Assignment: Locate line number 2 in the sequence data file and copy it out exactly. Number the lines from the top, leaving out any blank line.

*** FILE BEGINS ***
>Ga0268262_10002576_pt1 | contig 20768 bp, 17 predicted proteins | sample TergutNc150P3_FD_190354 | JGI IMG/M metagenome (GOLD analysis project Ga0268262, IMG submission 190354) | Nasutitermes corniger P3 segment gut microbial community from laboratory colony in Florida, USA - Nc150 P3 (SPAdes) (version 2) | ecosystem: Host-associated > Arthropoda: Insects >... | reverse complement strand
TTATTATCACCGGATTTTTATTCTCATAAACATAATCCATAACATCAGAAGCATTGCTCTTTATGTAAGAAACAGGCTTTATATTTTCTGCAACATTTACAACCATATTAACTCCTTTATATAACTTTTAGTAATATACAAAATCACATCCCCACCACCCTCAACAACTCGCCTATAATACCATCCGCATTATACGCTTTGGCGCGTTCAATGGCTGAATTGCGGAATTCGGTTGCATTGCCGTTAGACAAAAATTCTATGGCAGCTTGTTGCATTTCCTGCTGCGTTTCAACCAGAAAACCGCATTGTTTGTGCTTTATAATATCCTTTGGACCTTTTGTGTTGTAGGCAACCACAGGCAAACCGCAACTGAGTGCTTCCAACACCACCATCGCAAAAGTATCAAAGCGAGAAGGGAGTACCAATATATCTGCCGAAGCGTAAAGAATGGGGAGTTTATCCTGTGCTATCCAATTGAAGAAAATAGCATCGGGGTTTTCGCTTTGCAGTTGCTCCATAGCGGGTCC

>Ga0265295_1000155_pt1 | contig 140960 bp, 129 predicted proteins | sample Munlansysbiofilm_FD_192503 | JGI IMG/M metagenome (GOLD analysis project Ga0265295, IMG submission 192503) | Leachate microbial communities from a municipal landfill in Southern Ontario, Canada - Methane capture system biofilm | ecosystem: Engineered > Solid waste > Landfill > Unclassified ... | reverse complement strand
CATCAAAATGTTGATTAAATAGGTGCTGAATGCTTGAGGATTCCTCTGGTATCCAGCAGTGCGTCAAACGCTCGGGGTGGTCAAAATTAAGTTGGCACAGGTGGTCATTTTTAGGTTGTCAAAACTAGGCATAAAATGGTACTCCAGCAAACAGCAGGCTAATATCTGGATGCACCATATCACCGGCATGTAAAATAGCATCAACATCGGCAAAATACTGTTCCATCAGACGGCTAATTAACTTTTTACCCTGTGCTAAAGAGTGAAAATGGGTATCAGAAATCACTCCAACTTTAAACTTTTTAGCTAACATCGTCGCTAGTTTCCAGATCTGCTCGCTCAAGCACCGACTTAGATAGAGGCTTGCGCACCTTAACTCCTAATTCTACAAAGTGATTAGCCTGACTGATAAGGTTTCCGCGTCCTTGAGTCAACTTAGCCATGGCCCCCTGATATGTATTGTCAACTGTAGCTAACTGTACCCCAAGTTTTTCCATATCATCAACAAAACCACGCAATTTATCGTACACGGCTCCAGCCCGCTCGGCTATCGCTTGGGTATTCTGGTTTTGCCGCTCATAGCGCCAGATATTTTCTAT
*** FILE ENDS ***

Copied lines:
TTATTATCACCGGATTTTTATTCTCATAAACATAATCCATAACATCAGAAGCATTGCTCTTTATGTAAGAAACAGGCTTTATATTTTCTGCAACATTTACAACCATATTAACTCCTTTATATAACTTTTAGTAATATACAAAATCACATCCCCACCACCCTCAACAACTCGCCTATAATACCATCCGCATTATACGCTTTGGCGCGTTCAATGGCTGAATTGCGGAATTCGGTTGCATTGCCGTTAGACAAAAATTCTATGGCAGCTTGTTGCATTTCCTGCTGCGTTTCAACCAGAAAACCGCATTGTTTGTGCTTTATAATATCCTTTGGACCTTTTGTGTTGTAGGCAACCACAGGCAAACCGCAACTGAGTGCTTCCAACACCACCATCGCAAAAGTATCAAAGCGAGAAGGGAGTACCAATATATCTGCCGAAGCGTAAAGAATGGGGAGTTTATCCTGTGCTATCCAATTGAAGAAAATAGCATCGGGGTTTTCGCTTTGCAGTTGCTCCATAGCGGGTCC